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Per capita GNP (in thousands of US$)

Figure 1.1. Dependence of annual per capita consumption of plastics on the GNP of a country.

packaging products in the developing world as well. Competitive wages in these countries attract polymer-based industries, particularly the low-technology processing operations, further encouraging the use of plastics in the developing world. The large disparity in labor rates2 for plastics industry workers in the United States and in places as close as Mexico has remained unchanged in the past decade. Processing operations such as fiber spinning, film blowing, pipe or conduit extrusion, and injection-molding are increasingly being carried out in the developing countries with low labor costs. Not surprisingly, plastics processing equipment is also increasingly being manufactured in developing countries as well as in the West. For instance, in 1993 the number of injection-molding machines manufactured in Asia exceeded that manufactured in the United States

2 The average hourly compensation for production workers in the plastics industry (SIC 308) in the United States during 1998 was US$15.39. The same rate in U.S. dollars for some selected countries follows:

Country

Hourly wage in US$

Country

Hourly wage in US$

Mexico

$1.47

Germany

$22.27

Taiwan

$4.98

Japan

$17.34

Hong Kong (China)

$5.75

Canada

$12.70

Source: Bureau of Labor Statistics, Washington, DC, 1997. Web site: http://stats.bls.gov/fls/ flshcind.htm.

Per capita GNP (in thousands of US$)

Figure 1.1. Dependence of annual per capita consumption of plastics on the GNP of a country.

Source: Bureau of Labor Statistics, Washington, DC, 1997. Web site: http://stats.bls.gov/fls/ flshcind.htm.

and Germany combined [2]. Also, the considerably less stringent environmental regulations in developing regions tend to lower operational costs for chemical industries relative to that in the United States or western Europe. The global trend is clear; the plastics industry will continue to prosper worldwide with increasing quantities being manufactured, processed, and used in the developing nations.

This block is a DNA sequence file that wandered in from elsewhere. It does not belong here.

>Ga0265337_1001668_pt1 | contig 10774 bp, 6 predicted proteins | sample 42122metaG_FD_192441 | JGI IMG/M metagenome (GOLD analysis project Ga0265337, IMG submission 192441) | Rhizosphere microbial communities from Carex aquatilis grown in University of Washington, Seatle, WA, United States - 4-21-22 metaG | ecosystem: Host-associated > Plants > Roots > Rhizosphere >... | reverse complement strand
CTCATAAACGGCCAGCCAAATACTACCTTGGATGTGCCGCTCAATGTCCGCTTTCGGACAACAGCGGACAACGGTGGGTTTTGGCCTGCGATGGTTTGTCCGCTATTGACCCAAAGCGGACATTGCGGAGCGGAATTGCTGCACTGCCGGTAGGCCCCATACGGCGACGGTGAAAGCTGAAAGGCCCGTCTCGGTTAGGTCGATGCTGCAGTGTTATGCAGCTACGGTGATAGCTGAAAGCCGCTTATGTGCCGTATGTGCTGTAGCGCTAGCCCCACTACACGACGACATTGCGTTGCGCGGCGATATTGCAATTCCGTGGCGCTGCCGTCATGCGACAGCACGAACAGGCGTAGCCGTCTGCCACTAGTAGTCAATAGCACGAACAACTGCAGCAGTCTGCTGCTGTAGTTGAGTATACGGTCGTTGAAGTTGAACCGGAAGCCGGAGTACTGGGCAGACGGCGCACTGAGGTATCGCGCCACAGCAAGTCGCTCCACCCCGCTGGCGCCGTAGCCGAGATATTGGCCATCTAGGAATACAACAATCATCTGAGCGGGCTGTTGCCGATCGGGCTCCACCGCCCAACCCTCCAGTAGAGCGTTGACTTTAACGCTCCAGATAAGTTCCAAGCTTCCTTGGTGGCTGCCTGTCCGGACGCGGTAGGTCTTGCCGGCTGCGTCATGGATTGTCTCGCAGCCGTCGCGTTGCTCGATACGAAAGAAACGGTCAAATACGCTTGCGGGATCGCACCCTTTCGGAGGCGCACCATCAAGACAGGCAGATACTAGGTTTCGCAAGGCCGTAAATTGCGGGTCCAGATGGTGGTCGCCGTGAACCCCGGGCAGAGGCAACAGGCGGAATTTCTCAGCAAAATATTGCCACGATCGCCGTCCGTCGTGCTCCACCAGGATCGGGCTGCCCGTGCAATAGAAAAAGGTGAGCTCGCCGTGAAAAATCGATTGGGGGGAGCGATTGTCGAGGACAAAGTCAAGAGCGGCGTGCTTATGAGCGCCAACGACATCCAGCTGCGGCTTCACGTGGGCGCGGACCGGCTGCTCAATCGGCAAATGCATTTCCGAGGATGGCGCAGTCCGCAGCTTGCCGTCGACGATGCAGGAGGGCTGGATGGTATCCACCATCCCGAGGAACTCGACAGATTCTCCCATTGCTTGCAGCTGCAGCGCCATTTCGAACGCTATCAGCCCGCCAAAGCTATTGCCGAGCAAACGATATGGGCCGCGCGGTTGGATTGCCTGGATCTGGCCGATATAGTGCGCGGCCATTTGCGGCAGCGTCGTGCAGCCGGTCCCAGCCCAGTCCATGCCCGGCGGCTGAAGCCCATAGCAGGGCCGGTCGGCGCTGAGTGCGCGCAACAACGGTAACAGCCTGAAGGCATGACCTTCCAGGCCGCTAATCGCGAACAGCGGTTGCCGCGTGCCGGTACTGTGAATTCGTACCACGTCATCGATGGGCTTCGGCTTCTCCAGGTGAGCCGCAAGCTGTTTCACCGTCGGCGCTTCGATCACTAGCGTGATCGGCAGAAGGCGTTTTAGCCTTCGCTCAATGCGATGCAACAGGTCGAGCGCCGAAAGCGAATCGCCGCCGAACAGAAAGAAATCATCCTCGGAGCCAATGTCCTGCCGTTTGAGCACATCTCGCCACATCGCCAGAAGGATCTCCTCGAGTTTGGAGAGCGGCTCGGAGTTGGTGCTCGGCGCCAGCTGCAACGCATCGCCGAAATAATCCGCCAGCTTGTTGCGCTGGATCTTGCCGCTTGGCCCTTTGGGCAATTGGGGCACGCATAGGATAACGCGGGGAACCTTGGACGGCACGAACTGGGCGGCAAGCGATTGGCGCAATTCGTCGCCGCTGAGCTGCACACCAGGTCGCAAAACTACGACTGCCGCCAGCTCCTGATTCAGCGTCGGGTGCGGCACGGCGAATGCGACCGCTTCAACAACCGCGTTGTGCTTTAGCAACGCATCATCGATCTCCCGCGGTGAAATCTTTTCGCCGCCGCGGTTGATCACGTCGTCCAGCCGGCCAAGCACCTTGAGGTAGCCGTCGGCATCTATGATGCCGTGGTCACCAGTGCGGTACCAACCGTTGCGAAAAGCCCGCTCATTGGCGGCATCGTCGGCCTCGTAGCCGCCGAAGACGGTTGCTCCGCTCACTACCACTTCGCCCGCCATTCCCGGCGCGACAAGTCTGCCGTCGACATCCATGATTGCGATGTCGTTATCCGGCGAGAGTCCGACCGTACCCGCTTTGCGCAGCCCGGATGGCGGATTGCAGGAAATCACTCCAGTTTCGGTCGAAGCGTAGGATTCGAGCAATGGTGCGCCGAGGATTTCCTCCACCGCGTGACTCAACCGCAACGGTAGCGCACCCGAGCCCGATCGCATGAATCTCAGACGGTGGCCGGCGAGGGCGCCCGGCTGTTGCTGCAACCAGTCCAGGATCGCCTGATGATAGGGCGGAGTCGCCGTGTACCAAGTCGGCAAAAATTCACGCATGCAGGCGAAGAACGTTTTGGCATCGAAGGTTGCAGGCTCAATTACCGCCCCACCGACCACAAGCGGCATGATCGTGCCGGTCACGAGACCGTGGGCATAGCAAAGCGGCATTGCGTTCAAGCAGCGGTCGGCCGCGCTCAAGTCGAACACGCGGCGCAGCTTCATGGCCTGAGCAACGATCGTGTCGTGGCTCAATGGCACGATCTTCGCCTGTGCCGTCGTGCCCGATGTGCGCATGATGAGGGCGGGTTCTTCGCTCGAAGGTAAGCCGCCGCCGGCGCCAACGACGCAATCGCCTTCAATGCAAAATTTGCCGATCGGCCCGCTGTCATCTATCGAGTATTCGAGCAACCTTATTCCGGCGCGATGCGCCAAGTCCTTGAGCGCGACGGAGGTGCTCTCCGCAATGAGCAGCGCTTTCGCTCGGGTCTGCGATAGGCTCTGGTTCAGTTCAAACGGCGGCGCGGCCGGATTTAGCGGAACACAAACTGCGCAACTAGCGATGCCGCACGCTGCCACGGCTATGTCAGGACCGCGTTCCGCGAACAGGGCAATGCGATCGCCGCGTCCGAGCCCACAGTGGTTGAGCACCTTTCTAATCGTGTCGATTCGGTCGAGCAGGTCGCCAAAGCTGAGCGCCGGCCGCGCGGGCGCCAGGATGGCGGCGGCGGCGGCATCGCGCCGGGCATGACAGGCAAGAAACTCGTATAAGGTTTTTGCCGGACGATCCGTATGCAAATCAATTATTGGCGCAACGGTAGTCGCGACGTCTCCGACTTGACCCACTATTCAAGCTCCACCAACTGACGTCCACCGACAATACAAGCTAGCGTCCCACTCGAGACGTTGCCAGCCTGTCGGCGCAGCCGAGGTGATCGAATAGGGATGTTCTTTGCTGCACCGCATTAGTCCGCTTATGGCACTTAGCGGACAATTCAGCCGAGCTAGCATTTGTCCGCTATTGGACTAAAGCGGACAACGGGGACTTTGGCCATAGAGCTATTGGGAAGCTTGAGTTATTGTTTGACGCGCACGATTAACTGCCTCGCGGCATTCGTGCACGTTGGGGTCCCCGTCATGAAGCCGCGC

Most discussions on plastics and the environment center on the potential contribution of the production use and disposal plastics to environmental pollution. Plastics in common with other man-made (or man-processed) materials such as paper or glass require energy and raw materials for their manufacture. As with other materials, the production of plastics does use fossil fuel, contribute to emissions, and leaves behind waste materials to be disposed of. Plastics are hardly a unique class of materials in this regard. The issue at hand is not if the production and use of plastics results in a significant environmental disruption, but whether the environmental cost is ultimately justified in terms of economical, environmental, and other societal benefits gained through the use of plastics. The pertinent question to pose is whether the same degree of benefits offered by plastics (in a given application such as packaging) might be delivered by an alternate material that has a lower environmental penalty associated with its use. For instance, over half of the crude oil production is used in the area of transportation,3 and this application does result in considerable resource depletion as well as environmental damage. But, no convenient, cost-effective, less polluting alternative for replacing gasoline-driven mass transportation is presently available. At a societal level the benefits of an efficient transportation system evidently justifies the substantial environmental "footprint" associated with transportation. The relative small expenditure of precious fossil fuel reserves and the potential industrial emissions in the plastics industry (or any other industry) needs to be similarly evaluated. What are the benefits and environmental costs of using plastics? The impressive record of plastics in the marketplace is compelling evidence that plastics provide good value for the money. A class of materials only about half a century old, plastics have already pervaded most applications ranging from medical implants to aircraft parts. Novel uses for plastics continue to emerge on a regular basis and all indications point to their continued success.